Tuesday, September 22, 2015

Going Home.

The spring buds fattened slowly forth into summer fruits, the summer fruits gorged on the sun and the rain and ripened into swollen bunches of sugar and promise and then the village came forth to stoop and pick and gather. All that was grown and fostered, nurtured and tended came to fruition and it was time to bring the harvest to bear, to say this is what we have made and this is what it will become. 

As with the grapes so with our plans. Our ideas for what was to be, our thoughts on what had passed. Our desires and dreams and hopes and wishes. Those that had not come to fruition were let go sadly and with many tears.

We had been flirting with a dream but as the rains fell and the sun beat down it was becoming clearer every day that our dreams, the ones we had been focusing on – they weren't ripening. Perhaps they were planted in the wrong place, perhaps the conditions weren't right or the timing wasn't ideal, maybe the weather hadn't been quite optimal but as the season drew on it became clearer, storm by storm, day by day that although we had wished and hoped and dreamed of a long term life in France, the reality was that it wasn't quite working for us. 

Although the plan had always been that we would just come here for a few months while we figured out the next step, we had harbored secret dreams of staying forever, I mean why wouldn't you? It's beautiful, it's perfect. Except. Except that it's not home and it turns out that we long for home - somewhere where the ground is receptive to roots being placed. Here, although we have tried, our roots have pushed up against rock and boulder, have been baked and burned in the heat, half drowned in the rains, struggled to get by in the climate that is very hospitable to only one thing, one crop that has evolved over thousands of years to thrive here. A crop that isn't ours. 

The realisation that however hard we wished for it this wouldn't be our home and that what we really longed for home was painful, it hurt. We have loved it here. Over the last two months the tiny roots that had managed to push through the ancient rock and slate, that had begun to cling slowly but dearly to the landscape were eased away, pulled from habit and familiarity, from hope and recognition and although they were wrapped in the damp cotton of loving and careful relocation they cried, aching for the place that they had so desperately tried to make home. My heart, it aches. 

I didn't want to leave. I wanted to stay, until I didn't. I wanted France to be my home, French to be my language, these to be my people. This place where people care about the things that I care about, about family and food and celebration and the small but sacred routines of every day life. This place. it speaks to my soul in so many ways but not in the ways in which my soul can speak back. How different it would be if we were French.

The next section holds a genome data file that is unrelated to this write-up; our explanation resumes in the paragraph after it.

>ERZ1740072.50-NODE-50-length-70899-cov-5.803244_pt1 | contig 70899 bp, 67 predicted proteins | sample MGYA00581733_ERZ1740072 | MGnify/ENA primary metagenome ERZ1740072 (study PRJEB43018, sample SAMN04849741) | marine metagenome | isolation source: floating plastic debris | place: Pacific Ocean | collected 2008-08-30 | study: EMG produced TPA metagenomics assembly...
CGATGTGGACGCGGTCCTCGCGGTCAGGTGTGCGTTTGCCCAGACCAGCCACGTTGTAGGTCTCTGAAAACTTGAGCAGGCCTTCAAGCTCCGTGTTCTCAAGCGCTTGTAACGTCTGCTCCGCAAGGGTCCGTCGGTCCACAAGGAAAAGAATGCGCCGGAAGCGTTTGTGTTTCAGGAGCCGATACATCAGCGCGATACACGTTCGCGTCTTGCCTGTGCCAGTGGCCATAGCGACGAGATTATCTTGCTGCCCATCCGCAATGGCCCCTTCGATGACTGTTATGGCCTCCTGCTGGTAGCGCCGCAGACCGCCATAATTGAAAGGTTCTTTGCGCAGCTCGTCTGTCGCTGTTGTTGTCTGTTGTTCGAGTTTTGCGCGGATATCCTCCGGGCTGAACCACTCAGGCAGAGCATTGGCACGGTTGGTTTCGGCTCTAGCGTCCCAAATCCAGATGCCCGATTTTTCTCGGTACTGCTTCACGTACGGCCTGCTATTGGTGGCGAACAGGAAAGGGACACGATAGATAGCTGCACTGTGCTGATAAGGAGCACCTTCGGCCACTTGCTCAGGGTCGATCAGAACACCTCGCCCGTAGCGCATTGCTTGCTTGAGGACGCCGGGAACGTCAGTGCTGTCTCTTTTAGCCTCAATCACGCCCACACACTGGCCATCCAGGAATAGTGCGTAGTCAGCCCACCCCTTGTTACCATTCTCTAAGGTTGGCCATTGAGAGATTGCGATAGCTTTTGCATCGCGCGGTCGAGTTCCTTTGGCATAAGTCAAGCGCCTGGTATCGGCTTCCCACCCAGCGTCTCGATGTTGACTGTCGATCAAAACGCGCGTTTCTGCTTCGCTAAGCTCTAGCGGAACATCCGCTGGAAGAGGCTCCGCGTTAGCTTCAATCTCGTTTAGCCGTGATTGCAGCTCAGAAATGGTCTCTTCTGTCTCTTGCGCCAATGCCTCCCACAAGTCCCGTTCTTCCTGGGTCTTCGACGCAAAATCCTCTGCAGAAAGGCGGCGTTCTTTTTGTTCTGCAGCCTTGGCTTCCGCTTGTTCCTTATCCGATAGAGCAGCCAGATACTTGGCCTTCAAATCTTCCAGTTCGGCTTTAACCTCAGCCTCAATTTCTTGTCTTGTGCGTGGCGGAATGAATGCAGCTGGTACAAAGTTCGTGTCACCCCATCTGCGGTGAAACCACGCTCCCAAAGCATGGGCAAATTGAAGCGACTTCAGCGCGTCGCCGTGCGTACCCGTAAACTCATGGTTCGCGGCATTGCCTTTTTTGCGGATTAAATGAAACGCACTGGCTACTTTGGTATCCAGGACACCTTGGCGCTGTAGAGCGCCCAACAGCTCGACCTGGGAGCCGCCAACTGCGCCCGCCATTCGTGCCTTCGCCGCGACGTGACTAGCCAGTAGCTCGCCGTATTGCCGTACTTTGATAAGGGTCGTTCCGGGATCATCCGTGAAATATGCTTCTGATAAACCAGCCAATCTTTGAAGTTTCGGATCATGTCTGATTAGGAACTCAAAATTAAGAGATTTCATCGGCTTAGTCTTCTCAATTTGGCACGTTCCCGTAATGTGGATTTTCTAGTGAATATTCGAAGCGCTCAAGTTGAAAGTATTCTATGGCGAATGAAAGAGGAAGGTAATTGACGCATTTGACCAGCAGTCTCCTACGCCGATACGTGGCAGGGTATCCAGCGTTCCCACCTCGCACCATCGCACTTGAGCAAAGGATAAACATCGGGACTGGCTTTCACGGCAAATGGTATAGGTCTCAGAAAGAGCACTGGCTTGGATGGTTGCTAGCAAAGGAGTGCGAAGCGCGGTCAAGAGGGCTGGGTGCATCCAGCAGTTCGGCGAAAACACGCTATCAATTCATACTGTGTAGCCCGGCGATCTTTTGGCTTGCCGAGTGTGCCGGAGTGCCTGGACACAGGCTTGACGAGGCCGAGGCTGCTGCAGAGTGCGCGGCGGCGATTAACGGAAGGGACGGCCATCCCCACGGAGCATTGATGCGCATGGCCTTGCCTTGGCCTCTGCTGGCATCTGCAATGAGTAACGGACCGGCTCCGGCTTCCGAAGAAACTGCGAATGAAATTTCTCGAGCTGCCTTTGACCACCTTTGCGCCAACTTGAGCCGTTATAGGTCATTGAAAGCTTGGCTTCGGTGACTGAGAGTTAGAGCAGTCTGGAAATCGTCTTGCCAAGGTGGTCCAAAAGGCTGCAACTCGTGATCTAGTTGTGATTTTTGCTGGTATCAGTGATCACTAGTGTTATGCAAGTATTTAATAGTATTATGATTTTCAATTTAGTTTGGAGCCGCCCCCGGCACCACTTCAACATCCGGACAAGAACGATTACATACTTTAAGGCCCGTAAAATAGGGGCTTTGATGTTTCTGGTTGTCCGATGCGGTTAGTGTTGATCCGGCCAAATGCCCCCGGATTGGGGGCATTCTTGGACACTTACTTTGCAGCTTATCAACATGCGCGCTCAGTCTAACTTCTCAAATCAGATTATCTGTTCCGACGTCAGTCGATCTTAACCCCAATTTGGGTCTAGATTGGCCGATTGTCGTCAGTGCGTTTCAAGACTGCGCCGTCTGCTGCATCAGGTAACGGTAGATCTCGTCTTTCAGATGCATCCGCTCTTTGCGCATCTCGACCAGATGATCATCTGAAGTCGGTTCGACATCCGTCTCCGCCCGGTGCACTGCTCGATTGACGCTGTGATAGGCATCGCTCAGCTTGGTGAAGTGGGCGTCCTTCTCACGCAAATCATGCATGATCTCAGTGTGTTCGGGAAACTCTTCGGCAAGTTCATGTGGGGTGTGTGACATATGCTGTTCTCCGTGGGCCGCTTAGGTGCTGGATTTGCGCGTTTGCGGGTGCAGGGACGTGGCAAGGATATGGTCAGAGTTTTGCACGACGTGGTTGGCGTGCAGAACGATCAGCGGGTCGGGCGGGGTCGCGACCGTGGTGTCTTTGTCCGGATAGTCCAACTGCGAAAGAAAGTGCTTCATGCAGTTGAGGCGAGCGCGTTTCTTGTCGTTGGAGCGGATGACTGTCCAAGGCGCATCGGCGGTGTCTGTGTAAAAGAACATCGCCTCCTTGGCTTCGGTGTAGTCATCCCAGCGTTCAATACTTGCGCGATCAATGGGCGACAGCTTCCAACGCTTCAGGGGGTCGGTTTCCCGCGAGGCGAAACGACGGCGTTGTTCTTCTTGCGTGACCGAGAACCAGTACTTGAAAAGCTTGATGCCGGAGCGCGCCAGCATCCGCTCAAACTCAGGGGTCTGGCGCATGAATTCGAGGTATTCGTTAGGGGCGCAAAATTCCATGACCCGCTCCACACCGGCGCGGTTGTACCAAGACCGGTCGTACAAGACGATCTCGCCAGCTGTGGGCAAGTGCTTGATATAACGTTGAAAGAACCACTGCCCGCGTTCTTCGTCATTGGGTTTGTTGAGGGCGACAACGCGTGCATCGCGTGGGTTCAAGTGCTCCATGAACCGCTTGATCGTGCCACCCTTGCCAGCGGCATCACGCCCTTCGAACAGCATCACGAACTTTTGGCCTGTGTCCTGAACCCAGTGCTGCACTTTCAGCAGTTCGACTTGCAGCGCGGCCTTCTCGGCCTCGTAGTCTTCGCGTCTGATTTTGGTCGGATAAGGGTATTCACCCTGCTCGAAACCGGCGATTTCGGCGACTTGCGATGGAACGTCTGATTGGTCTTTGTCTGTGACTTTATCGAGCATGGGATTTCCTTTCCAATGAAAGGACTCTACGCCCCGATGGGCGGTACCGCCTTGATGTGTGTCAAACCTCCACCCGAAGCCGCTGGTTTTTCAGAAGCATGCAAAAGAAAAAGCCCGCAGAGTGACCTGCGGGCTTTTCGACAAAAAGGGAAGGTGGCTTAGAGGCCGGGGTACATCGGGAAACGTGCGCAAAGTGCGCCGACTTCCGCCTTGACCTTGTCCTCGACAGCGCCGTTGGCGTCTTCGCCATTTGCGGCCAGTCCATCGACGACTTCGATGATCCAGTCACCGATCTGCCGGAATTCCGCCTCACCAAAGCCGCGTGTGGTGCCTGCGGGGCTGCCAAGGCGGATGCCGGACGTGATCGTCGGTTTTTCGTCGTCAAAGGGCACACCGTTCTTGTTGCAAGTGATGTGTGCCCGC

Sometime over the endless two months that was W&P's school holidays there came a point that felt like The Time, the point where we had to decide to either commit to investing a serious amount of time in France and finding our own home, or to leave. And so we decided to leave, to try that thing that we have talked of and batted back and forth for the last ten years. That thing that has always been our maybe and our some day and our what if and our but I don't think I could. The life that has sung a siren song to us and yet always scared the sweet crap right out of us. 

In a few weeks we are moving to the Western Isles of Scotland. To the island that my grandmother comes from, that we spent every childhood holiday on, that I moved to with my mum when I was twelve – a move that the only upside of which I could think being that if we lived there we would have to go somewhere else on holiday. And yet, within a few weeks I was as happy there as I've been anywhere. My feelings about the place are mixed. It's home, home of my heart, home of my dreams. It's the colour of my soul and the picture that creeps across my canvas. It's my answer to the inevitable 'where are you from?'.  It's also the place of my most anxious recurring  nightmares, the claustrophobia of a life I've already lived, a life that I remember as both the best of times and the worst of times. Home, in other words. 

There are a million things that draw me back and a good half dozen that repel me. In the interests of my family and our future and the possibility that it might just be the thing that soothes my soul, I've agreed to move back, to try it one more time, thirteen years after I last lived there.

Nye and the girls are delighted. There is talk of dogs and chickens and beaches and lambs. Cows and horses and goats and open fires. Newly built houses and machines that convert methane into heated swimming pools. Of friendships and conversation and being able to share a common language with people again. Of proximity to family and to the dearest of friends. Of remoteness, of the wilds, of living a life on the edge of all the things that most people hold dear. Of home. And for that I hold the greatest hope. Home. God, how I've missed it.